SIX YEARS AGO: Feds Primed Cohen to Torpedo Trump | Steve Berman

Michael Cohen, the lawyer who paid off Stormy Daniels on behalf of David Pecker’s National Enquirer, to kill the story she was about to tell just weeks before the 2016 election, that she had sex with Donald Trump, is about to get on the stand to testify in Manhattan D.A.’s case against Donald Trump. In the event you might not be following this smelly fart from yesterday’s enchilada trial, here’s what is alleged Trump did.

  • They say he falsified a number of corporate records (34 in all) to cover up the payment of $130,000 to Daniels.
  • They say this payment was an illegal contribution to Trump’s election campaign.
  • They say the crime of the illegal contribution was made by Michael Cohen.
  • They say it doesn’t matter whether Trump committed a crime by paying the money to Daniels, because the falsified documents is enough to prove criminal intent.

In New York, it’s illegal to falsify corporate documents. It’s also illegal in 49 other states. But in Manhattan, thousands of cases a year are brought, because this is a good way to bring in cash to fund, say, free legal representation for squatters living in apartments without paying a dime in rent, so landlords cannot evict them, change the locks, or turn off water or electricity without going to jail themselves. That’s New York City for you.

But Trump’s case is different. Other cases in this genre are generally outright fraud, which Trump’s company, himself as proprietor, has already been found liable for in civil court, and levied an enormous judgement of over half a billion dollars. In order for Trump to be charged with a felony for false business records–whether these records have ever seen the light of day, or have been provided to anyone for any purpose, only that they exist–there needs to be an intent to commit a “predicate crime.” Michael Cohen is the predicate crime.

But the case against Trump started six years ago, in 2018, when the Feds primed Cohen to torpedo the then-president. Federal prosecutors tacked on two campaign finance violations to a long list of charges they already had dead to rights on the lying crook. Cohen pled guilty to eight counts, including the two charges related to the Stormy Daniels payments, and was sentenced to three years in prison by U.S. District Judge William H. Pauley III. As part of that light sentence (5 counts of tax evasion and a charge of making false statements to a bank carry up to 55 years maximum penalty), federal prosecutors also made a deal with David Pecker’s American Media (AMI), owner of the National Enquirer, which secured its statement that the Daniels payments were illegal campaign contributions.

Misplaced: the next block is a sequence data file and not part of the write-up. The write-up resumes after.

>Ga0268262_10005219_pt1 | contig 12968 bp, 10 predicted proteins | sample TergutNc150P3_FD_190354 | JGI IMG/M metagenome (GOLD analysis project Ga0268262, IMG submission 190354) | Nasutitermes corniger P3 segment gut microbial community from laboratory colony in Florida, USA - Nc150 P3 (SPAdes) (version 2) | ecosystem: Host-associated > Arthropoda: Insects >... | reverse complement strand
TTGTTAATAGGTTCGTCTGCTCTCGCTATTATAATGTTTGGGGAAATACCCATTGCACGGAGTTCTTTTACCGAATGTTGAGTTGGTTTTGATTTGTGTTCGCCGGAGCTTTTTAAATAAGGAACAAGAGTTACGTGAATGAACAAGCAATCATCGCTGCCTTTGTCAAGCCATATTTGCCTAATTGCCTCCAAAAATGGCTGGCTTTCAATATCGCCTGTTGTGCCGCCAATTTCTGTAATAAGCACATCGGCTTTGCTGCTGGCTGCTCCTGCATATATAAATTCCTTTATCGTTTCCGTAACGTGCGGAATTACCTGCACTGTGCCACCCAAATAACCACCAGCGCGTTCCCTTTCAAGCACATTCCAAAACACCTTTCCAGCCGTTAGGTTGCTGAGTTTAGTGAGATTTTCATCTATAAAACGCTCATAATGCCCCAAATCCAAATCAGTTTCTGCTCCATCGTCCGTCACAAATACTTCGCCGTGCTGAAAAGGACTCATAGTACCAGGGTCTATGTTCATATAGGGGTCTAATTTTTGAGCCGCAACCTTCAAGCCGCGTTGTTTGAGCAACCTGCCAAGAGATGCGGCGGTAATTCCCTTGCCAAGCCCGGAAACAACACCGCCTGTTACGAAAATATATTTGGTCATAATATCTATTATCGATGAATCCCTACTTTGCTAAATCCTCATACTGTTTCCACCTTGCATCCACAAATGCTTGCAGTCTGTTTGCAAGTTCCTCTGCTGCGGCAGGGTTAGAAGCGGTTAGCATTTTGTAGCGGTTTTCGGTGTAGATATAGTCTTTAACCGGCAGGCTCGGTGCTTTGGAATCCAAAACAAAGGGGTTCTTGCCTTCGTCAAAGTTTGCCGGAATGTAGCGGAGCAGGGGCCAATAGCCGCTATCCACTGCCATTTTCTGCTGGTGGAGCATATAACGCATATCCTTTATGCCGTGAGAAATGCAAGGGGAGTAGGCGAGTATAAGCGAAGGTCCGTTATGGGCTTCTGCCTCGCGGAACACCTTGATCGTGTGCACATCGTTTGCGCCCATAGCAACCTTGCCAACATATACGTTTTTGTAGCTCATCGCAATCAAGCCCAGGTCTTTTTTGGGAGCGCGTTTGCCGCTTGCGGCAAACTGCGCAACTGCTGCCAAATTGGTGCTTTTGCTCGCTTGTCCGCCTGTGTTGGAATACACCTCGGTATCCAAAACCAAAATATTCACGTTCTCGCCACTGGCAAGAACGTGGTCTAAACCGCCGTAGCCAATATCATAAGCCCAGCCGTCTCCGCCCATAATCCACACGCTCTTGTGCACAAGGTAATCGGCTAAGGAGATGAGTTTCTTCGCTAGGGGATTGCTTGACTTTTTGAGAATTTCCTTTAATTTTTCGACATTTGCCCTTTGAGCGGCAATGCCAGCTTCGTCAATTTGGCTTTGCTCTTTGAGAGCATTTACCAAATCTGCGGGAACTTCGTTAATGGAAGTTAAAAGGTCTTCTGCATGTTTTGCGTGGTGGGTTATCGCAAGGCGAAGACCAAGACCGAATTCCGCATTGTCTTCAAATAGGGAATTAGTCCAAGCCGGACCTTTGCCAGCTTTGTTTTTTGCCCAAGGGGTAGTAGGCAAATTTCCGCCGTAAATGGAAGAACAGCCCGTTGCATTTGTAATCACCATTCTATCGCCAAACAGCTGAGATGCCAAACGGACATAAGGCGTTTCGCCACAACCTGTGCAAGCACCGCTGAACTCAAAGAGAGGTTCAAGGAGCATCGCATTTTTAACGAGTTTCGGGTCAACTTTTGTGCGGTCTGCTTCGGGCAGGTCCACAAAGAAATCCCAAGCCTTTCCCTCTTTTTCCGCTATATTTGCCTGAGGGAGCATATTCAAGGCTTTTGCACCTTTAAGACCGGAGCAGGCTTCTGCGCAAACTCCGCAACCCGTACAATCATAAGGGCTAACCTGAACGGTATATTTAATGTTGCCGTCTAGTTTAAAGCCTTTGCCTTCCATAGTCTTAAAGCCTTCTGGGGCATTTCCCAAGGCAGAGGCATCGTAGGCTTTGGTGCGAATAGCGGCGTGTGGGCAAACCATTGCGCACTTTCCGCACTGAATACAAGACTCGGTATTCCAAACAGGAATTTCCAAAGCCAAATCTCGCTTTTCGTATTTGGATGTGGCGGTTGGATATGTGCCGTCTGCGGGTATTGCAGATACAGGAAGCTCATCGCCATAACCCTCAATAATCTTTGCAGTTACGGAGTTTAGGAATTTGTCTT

Cohen reported to “America’s cushiest prison” Club Fed at Otisville on May 6, 2019 to serve his three years. CBS quoted the AP about Otisville’s “amenities”:

Inmates have lockers to store personal belongings, they can do their own laundry in washers and dryers and use microwaves to heat up food. They also have access to ice machines. It also has tennis courts, horseshoes and cardio equipment, leading the Associated Press to observe that it’s “the closest thing the federal prison system has to sleepaway camp.”

But the crook Cohen didn’t stay there. He was out by May 20, 2020, just over a year into his sentence, due to the threat of COVID-19. Funny how the rest of the inmates at Otisville Hilton weren’t released to serve the rest of their sentences at home. The New York Times noted: “He was recorded by television news cameras in the late morning as he entered his doorman building on Park Avenue in New York City, wearing a cap, black suit jacket, jeans and a surgical mask. He nodded to reporters and photographers as he buttoned his jacket.”